Thursday, October 21, 2010

A Gem in the Desert



The alpaca farm is located in a hidden valley among desert hills, offering visitors much fun and joy. At the entrance , on both sides - amazing cactus plants. Next, a multi -purpose stone cabin which serves as cafeteria, exhibition of alpaca-wool based products, activity room etc..

People interested in recreation and a base for trips in the desert and nearby Mizpe Ramon crater will find here some B&B cabins., well-equipped and air-conditioned. ( I suppose , sometimes , in high touristic season, the recreation area gets a bit noisy because of the many visitors on the farm).

[Enlarge the following colorful map to learn something about the structure of this unusual place. The captions are in hebrew , but the pictures help give an idea of how things are grouped].


The alpacas (raised for their wool) and llamas (reliable burden carriers) , live in harmony here with pigeons, horses, angora sheep, dogs, ponnies, camels, goats etc.. The dogs are supposed to protect the other animals at night from foxes and wolves .

There are some nice activities for both children and adults taking place at the farm: ponny and llama rides for kids, horse rides for the grown-ups, watching shearing of alpacas , weaving of wool on a loom, and the biggest attraction of all - hand feeding the alpacas and llamas. Sometimes these gracious camel-like animals get cheeky or start spitting, so - watch out!



Please, watch my musical slideshow displaying pictures of this special farm. Enjoy!



22 comments:

Rocket Man said...

Really enjoyed the slide show, Duta!

Sharon Wagner said...

Is it alpacas or llamas that spit? Or maybe both.

Nezzy said...

Thanks so much for allowing us to tag along. I loved, loved, loved the slide show. I really felt like I was right there with ya and all the really cool critters.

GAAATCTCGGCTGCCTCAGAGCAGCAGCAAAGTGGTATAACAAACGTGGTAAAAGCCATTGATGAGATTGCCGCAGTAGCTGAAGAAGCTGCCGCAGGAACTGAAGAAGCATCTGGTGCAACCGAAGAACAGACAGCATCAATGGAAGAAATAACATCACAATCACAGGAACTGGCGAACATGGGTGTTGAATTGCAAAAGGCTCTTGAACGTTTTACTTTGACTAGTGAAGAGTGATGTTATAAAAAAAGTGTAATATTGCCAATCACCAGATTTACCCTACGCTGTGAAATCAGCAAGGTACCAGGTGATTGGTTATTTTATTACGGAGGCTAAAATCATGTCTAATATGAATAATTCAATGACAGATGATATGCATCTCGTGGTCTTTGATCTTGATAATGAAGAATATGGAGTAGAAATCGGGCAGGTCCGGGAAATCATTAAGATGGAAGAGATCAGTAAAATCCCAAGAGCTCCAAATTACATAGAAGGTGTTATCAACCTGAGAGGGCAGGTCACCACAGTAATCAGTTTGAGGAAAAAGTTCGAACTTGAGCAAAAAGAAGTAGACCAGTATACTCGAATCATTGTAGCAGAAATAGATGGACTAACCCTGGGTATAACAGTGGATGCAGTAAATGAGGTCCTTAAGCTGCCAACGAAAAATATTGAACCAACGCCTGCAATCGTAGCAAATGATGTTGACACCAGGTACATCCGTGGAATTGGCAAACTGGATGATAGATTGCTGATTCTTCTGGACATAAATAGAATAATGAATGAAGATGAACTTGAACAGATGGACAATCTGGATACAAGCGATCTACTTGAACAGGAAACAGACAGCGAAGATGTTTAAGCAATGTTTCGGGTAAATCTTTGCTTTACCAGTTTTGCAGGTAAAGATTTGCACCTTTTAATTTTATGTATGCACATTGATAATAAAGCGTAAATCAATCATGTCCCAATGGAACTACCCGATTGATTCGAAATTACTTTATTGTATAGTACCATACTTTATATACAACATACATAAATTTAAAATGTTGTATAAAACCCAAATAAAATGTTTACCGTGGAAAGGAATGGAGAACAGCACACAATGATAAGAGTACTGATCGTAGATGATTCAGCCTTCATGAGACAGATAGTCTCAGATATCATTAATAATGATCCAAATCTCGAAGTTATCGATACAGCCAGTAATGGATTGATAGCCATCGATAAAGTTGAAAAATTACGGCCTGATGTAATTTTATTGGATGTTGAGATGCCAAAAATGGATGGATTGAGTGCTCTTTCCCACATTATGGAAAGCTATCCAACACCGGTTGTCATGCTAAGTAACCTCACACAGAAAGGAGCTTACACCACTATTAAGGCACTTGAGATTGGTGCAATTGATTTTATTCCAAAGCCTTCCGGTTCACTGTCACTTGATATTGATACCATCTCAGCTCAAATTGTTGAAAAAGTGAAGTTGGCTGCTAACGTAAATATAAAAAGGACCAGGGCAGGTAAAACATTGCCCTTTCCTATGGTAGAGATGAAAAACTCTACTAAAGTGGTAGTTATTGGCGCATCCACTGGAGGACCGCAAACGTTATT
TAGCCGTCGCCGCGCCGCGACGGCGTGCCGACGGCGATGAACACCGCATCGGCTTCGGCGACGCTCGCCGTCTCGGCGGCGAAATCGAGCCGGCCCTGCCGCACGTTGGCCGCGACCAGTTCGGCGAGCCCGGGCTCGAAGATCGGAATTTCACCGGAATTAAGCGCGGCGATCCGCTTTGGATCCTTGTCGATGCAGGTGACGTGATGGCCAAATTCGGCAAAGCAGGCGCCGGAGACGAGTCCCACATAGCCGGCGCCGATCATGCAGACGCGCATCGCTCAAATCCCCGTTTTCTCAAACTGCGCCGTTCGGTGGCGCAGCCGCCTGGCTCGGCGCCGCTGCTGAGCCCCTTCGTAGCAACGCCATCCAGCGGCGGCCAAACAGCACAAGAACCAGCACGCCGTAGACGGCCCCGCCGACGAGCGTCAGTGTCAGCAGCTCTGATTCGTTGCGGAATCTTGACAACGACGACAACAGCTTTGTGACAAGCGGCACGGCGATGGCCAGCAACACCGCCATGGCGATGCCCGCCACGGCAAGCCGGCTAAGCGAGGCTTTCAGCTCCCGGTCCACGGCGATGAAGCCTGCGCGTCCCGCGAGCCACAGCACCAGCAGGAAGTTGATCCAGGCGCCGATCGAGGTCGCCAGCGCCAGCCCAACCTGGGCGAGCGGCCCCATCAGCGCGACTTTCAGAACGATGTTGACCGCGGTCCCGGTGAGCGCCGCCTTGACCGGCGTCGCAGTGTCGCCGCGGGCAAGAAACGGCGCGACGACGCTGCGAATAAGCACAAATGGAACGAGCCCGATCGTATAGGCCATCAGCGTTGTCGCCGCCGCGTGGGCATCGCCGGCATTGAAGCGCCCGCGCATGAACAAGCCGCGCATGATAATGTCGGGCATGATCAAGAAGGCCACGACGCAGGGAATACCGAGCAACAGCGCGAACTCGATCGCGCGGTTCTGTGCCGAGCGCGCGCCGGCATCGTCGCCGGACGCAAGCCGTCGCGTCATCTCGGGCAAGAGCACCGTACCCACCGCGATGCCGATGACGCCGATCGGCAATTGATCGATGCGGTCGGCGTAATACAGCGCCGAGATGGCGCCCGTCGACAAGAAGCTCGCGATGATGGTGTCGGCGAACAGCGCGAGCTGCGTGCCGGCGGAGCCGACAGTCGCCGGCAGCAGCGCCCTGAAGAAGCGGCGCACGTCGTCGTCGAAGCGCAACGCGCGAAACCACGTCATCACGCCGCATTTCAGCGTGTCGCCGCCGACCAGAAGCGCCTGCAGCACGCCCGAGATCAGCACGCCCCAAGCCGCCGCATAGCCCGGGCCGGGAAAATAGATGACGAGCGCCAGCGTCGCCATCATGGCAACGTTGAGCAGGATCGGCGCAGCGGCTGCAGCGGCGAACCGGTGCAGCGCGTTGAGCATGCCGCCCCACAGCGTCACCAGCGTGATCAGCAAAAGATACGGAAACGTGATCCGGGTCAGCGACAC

You never fail to amaze me beautiful Duta.

Have a marvelously blessed day my friend!!! :o)

Harvi said...

So cute! I've never seen a llama or an alpaca in the real life.

Nel said...

The little ones are so cute! Enjoyed the slide show! You did such a good job. Good pictures! Thanks for sharing.
until next time... nel

DUTA said...

Rocke Man'

I'm very glad you did.

Sharon Wagner,

Both of them. The spitting can occur without warning, or in the middle of an argument over food, or to make some statement.

Nezzy,

As always you have so many kind words for me. Thank you! Have a blessed weekend!

Harvi,

Cute indeed. They resemble a mini camel. I believe there aren't many alpaca/llamas farms in the world, so it's not surprising if someone has never seen any alpaca or llama ( they live freely though, in the Andes mountains of South America).

Nel,

I think a slideshow is better than words. I regret not going nearer to the cuties to take some close-ups.I'm just not that brave. Sigh.

Sue (Someone's Mom) said...

How interesting and so very different than what we find around here. I really enjoyed this!

Lady Di Tn said...

Duta
Being a farm girl, I would really like this place. Loved the slide shows you have been gifting us with. Peace

Phivos Nicolaides said...

It looks interesting and beautiful Shalom!

DUTA said...

Sue (Someone's Mom),

The desert is sure different from what you have around. The farm is also quite unusual. Glad you enjoyed it.

Lady Di Tn,

You certainly don't look a farmgirl in your profile picture; you look more like an aristocratic lady. I'm glad you liked the slideshow. Peace.

Phivos Nicolaides,

Thank you. It is indeed so. Shalom!

Angelina said...

Thank you they are adorable! Love the music too.

As always, have a lovely week.

TheChicGeek said...